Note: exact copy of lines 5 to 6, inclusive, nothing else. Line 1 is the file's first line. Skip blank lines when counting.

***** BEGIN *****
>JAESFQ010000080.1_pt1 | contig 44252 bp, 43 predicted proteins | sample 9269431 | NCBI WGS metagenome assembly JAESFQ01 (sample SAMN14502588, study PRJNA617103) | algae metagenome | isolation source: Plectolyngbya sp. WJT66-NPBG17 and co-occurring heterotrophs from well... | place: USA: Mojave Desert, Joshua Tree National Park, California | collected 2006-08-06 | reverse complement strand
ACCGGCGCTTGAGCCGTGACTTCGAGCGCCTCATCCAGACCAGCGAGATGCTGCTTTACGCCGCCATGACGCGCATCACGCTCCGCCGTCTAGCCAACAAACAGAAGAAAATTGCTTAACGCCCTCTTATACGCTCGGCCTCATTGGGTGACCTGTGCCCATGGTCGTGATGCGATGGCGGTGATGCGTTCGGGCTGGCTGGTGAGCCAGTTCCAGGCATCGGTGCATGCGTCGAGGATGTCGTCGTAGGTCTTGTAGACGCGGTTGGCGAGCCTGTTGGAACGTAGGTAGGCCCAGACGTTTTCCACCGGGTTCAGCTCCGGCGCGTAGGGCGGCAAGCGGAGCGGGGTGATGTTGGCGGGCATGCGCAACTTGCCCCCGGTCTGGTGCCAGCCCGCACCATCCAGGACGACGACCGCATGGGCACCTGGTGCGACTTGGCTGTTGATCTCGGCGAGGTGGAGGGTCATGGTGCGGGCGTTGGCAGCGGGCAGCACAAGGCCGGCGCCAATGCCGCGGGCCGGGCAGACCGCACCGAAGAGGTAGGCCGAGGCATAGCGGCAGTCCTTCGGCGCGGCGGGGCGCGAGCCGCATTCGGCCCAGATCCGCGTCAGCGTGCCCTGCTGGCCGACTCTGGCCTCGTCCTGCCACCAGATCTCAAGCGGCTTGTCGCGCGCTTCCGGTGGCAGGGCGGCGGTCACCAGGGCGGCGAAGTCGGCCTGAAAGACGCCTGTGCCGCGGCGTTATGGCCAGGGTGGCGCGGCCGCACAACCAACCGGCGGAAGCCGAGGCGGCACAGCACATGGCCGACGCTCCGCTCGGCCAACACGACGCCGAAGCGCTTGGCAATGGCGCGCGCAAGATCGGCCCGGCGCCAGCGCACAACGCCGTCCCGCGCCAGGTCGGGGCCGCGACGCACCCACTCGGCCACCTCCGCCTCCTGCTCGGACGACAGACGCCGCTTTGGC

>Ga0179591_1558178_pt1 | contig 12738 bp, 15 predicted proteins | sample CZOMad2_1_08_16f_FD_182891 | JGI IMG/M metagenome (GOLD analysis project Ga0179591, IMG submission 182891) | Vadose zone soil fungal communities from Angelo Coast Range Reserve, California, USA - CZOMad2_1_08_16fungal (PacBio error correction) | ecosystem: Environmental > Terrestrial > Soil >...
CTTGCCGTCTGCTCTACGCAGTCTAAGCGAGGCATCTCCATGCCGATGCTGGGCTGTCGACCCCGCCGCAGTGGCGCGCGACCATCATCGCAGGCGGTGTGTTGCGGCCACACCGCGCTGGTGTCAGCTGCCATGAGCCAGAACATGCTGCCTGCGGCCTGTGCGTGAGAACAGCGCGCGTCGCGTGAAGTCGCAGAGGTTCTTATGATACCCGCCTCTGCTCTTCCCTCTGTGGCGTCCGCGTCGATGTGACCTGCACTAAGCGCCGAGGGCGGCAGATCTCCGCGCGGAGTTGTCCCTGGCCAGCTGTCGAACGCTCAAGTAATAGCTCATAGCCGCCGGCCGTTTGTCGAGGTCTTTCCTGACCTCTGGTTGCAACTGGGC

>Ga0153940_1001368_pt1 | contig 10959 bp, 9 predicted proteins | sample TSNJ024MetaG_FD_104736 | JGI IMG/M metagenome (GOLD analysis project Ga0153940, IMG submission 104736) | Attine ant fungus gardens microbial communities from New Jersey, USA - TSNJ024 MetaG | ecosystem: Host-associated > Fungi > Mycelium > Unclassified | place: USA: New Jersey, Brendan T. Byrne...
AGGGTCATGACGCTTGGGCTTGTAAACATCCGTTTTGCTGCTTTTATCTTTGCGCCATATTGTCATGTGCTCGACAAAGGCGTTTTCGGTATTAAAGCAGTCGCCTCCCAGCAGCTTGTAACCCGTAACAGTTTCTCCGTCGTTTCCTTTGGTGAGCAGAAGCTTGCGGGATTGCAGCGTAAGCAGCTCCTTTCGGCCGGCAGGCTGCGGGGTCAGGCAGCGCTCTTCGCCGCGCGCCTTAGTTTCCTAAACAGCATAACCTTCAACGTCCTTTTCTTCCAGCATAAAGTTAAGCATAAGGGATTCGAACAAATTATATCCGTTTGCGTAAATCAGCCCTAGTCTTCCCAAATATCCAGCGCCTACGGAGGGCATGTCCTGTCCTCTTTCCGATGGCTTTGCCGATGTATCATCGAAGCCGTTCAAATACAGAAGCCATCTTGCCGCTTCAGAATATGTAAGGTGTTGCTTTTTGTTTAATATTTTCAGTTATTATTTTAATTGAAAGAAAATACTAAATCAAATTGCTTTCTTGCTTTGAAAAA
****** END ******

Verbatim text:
>Ga0153940_1001368_pt1 | contig 10959 bp, 9 predicted proteins | sample TSNJ024MetaG_FD_104736 | JGI IMG/M metagenome (GOLD analysis project Ga0153940, IMG submission 104736) | Attine ant fungus gardens microbial communities from New Jersey, USA - TSNJ024 MetaG | ecosystem: Host-associated > Fungi > Mycelium > Unclassified | place: USA: New Jersey, Brendan T. Byrne...
AGGGTCATGACGCTTGGGCTTGTAAACATCCGTTTTGCTGCTTTTATCTTTGCGCCATATTGTCATGTGCTCGACAAAGGCGTTTTCGGTATTAAAGCAGTCGCCTCCCAGCAGCTTGTAACCCGTAACAGTTTCTCCGTCGTTTCCTTTGGTGAGCAGAAGCTTGCGGGATTGCAGCGTAAGCAGCTCCTTTCGGCCGGCAGGCTGCGGGGTCAGGCAGCGCTCTTCGCCGCGCGCCTTAGTTTCCTAAACAGCATAACCTTCAACGTCCTTTTCTTCCAGCATAAAGTTAAGCATAAGGGATTCGAACAAATTATATCCGTTTGCGTAAATCAGCCCTAGTCTTCCCAAATATCCAGCGCCTACGGAGGGCATGTCCTGTCCTCTTTCCGATGGCTTTGCCGATGTATCATCGAAGCCGTTCAAATACAGAAGCCATCTTGCCGCTTCAGAATATGTAAGGTGTTGCTTTTTGTTTAATATTTTCAGTTATTATTTTAATTGAAAGAAAATACTAAATCAAATTGCTTTCTTGCTTTGAAAAA